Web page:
Although perhaps it is from France? France seems likely, as the foil and epee and all modern fencing's terminology is French. The FIE is French. Camille Prevost basically created modern fencing. The Italians had their distinctive own form of foil and did not like the epee generally. Italian duelling sabre method seems very different to early sport sabre method to me - where did the latter come from? I'd say France.

"It's now clear that bladed weapons, i.e. military sabre, will not play an important part in military conflict, because they're being displaced by personal firearms and because the military sword itself has changed into a specialized cavalry weapon whose main use is thrusting stiffly-- so we might as well make sabre into a sport with a special instrument that allows light slashes and cuts, rather than something that looks like the obsolete moulinet-centred military sabre"


I would say that is probably fairly accurate.

I would have thought that this process left traces: official papers, discussions in magazines and the press, etc.


You would think... but I have not seen any and I have been looking.
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Re: HEMA vs Modern Fencing.

Postby Thearos » 17 Apr 2012 14:35

A fencer born in 1866 shows his stuff in 1950:

http://www.britishpathe.com/video/agesi ... ry/fencing
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Re: HEMA vs Modern Fencing.

Postby John H » 17 Apr 2012 17:02

I know its 'normal' But I love the shot of him flexing and his right arm is noticable bigger...
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Re: HEMA vs Modern Fencing.

Postby Thearos » 17 Apr 2012 18:43

The interest of this clip, linked to many times on this site

http://www.britishpathe.com/video/flash ... re+fencing

and even on this thread, I think, is that it shows fencing styles on both sides of the Great Divide (military or military-descended to sport sabre), by people who lived the change and were aware of it. NB they think that the new stuff (which is obviously, for them, better), is Italian ?
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Re: HEMA vs Modern Fencing.

Postby Mink » 17 Apr 2012 20:10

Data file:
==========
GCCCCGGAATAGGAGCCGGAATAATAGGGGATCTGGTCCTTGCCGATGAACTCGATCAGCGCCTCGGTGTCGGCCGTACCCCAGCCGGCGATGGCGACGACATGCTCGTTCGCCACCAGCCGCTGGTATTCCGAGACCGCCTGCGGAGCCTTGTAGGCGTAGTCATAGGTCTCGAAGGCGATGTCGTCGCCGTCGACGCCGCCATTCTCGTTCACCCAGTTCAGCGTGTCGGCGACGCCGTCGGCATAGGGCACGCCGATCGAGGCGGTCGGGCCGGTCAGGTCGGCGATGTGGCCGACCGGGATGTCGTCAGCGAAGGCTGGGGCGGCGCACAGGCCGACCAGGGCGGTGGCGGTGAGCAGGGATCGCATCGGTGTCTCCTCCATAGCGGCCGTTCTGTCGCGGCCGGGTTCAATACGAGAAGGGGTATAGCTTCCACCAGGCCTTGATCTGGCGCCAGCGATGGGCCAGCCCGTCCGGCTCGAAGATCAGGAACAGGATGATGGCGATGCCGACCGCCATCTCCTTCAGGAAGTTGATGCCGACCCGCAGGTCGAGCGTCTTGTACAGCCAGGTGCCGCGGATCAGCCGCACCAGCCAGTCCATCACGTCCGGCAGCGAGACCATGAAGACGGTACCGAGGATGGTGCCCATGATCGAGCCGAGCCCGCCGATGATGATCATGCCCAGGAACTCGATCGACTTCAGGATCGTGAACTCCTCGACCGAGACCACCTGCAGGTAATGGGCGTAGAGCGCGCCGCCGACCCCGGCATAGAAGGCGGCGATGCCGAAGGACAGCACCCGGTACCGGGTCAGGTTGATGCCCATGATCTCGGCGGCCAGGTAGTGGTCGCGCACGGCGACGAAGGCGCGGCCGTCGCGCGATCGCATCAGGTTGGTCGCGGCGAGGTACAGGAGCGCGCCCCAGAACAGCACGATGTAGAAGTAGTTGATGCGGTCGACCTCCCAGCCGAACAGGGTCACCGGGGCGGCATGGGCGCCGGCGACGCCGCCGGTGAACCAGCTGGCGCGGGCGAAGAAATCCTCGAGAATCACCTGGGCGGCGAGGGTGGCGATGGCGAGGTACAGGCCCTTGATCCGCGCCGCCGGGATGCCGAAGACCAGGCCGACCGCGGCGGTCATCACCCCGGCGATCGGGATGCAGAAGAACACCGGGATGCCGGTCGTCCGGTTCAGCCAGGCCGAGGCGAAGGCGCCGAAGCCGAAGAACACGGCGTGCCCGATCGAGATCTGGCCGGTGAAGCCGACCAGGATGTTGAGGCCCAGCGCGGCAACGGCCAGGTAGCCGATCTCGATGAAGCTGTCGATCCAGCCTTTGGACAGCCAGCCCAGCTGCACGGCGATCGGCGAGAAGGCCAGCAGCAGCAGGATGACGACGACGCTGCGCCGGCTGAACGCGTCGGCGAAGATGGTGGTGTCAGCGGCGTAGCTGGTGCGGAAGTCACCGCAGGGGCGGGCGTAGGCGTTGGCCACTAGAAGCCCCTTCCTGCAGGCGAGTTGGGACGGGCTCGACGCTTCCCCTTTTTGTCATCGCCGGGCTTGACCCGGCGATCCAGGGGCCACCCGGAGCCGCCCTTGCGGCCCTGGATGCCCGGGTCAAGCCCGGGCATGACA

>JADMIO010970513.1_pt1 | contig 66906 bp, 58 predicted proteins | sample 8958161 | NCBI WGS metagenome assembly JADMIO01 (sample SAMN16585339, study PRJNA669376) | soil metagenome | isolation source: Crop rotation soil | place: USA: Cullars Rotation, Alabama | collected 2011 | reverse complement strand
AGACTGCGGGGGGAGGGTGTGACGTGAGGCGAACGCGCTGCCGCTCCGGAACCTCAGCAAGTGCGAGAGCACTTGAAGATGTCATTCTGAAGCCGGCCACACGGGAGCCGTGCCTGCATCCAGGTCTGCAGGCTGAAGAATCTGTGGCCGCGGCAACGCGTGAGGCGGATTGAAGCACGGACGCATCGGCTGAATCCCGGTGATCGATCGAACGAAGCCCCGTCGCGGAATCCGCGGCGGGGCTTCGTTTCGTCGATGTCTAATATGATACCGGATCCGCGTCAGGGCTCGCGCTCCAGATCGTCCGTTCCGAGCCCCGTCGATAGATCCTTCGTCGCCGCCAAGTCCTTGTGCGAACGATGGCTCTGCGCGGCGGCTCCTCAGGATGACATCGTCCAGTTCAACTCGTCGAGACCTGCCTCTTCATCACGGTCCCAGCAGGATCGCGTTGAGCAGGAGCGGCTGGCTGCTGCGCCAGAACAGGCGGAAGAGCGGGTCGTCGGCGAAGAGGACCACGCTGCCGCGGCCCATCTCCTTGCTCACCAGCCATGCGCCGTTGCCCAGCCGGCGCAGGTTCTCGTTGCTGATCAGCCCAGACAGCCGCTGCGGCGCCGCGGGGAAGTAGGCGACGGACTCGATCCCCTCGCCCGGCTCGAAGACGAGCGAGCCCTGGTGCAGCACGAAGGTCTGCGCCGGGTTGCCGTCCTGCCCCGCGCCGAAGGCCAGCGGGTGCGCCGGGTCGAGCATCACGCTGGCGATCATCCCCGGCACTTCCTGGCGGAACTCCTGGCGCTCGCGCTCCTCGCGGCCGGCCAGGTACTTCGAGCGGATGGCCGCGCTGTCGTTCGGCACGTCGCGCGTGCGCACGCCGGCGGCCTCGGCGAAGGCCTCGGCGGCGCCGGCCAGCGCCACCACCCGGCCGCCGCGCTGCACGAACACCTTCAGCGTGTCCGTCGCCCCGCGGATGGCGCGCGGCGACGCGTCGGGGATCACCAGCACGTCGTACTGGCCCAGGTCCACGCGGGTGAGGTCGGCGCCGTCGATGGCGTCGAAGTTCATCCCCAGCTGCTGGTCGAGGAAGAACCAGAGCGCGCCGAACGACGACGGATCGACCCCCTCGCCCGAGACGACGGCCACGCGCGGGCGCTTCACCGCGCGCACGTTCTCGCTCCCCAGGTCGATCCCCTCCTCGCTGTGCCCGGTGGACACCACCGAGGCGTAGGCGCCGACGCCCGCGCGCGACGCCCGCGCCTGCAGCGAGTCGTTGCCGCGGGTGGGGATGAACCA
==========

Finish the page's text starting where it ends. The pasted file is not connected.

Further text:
admin wrote:Although perhaps it is from France? France seems likely, as the foil and epee and all modern fencing's terminology is French. The FIE is French. Camille Prevost basically created modern fencing. The Italians had their distinctive own form of foil and did not like the epee generally. Italian duelling sabre method seems very different to early sport sabre method to me - where did the latter come from? I'd say France.

I don't think it's French originally.
This page (in French) gives a brief history of the style that lead to the sport. Apparently, to sum things up, the style came from Hungarian school integrating elements of Italian sciabola from Radaelli. French sabreurs, according to the author, used the Italian style before the Hungarian school became dominant. That article was written in 1965 by maître Raoul Cléry.

I don't know at all how the original Hungarian method (before mixing in Italian elements) looked, or what kind of training weapon they used. But maybe that accounts for the difference between the "pure" Italian method and the sport style that appeared before WWI.

The article linked above offers this quote (the author speaks about the advantages of the hungarian sport style):
Enfin, et en dernier lieu, je crois, une méthode qui s'est inspirée d'abord de la technique italienne, l’a dépouillée de ses fioritures, de ses complexités, tout en lui substituant un principe fondamental hongrois le jeu de la lame dirigé et contrôlé par l'action des doigts et celle du poignet, les mouvements du bras étant strictement limités.
Lastly, I believe [they take advantage of] a method which was drawn from Italian technique, has removed its frills and complexities, while substituting a fundamental Hungarian principle: the play of the blade directed and controlled by the actions of fingers and wrist, the motions of the arm being strictly limited.


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Re: HEMA vs Modern Fencing.

Postby Chris Holzman » 18 Apr 2012 02:25

John H wrote:I know its 'normal' But I love the shot of him flexing and his right arm is noticable bigger...